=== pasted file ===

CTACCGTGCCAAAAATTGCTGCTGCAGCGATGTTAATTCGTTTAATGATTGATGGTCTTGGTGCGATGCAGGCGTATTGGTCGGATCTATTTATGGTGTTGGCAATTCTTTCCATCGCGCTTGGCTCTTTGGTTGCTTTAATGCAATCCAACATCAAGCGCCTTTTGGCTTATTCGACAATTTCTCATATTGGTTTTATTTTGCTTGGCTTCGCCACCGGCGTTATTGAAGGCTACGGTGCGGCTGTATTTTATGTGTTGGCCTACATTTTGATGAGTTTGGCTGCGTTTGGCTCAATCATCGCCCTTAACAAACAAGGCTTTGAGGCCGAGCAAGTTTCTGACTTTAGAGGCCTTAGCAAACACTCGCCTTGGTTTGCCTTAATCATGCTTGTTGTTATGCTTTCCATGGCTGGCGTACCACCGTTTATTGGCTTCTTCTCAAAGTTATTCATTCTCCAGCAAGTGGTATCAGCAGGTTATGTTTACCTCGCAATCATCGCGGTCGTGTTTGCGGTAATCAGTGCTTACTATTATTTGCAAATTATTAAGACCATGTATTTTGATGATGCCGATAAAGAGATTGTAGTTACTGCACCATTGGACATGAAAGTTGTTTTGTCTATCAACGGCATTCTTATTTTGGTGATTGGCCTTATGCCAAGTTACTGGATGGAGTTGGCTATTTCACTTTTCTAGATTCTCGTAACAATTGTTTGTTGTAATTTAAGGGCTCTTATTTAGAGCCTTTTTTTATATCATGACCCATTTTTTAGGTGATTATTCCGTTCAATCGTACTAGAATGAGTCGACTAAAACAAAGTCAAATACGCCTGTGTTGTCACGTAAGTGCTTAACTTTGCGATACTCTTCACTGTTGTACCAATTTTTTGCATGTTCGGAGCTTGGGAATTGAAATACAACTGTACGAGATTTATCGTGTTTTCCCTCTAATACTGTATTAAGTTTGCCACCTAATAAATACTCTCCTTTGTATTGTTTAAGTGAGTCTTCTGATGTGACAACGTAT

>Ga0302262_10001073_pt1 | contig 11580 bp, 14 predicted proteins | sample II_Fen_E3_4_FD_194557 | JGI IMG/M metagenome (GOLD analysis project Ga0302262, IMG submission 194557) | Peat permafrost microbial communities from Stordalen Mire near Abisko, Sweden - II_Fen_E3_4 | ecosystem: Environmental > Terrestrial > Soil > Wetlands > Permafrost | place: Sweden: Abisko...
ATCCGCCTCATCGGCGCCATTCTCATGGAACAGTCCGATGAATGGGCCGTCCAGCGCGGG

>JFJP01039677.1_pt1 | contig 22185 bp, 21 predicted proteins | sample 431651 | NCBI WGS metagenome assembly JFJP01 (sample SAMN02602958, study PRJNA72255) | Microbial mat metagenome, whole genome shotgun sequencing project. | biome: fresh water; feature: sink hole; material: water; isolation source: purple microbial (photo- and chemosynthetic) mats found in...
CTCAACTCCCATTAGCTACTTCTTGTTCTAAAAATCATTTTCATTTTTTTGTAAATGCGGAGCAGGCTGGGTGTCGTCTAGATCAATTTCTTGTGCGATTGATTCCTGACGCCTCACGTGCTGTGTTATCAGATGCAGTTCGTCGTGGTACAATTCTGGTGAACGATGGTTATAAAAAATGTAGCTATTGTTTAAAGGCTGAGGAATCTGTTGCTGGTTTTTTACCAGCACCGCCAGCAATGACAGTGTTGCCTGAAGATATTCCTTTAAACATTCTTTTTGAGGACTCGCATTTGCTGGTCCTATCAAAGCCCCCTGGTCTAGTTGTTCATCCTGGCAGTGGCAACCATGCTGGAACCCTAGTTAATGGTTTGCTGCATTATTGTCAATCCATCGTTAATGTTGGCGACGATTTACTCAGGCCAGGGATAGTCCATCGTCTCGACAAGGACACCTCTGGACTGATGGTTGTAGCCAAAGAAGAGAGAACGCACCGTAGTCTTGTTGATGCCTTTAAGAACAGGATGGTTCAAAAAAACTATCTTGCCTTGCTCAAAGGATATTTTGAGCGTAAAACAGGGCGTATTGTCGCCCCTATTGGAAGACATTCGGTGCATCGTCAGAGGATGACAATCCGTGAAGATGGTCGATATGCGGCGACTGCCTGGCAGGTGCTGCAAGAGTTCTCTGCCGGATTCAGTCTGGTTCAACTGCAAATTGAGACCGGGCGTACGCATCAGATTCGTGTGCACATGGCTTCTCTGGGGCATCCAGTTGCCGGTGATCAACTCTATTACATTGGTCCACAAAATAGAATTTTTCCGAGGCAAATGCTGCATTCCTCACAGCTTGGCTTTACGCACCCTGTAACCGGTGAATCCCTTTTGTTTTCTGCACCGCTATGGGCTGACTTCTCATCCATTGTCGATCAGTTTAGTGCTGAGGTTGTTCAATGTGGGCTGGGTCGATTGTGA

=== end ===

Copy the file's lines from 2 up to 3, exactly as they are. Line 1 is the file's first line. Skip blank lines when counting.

>Ga0302262_10001073_pt1 | contig 11580 bp, 14 predicted proteins | sample II_Fen_E3_4_FD_194557 | JGI IMG/M metagenome (GOLD analysis project Ga0302262, IMG submission 194557) | Peat permafrost microbial communities from Stordalen Mire near Abisko, Sweden - II_Fen_E3_4 | ecosystem: Environmental > Terrestrial > Soil > Wetlands > Permafrost | place: Sweden: Abisko...
ATCCGCCTCATCGGCGCCATTCTCATGGAACAGTCCGATGAATGGGCCGTCCAGCGCGGG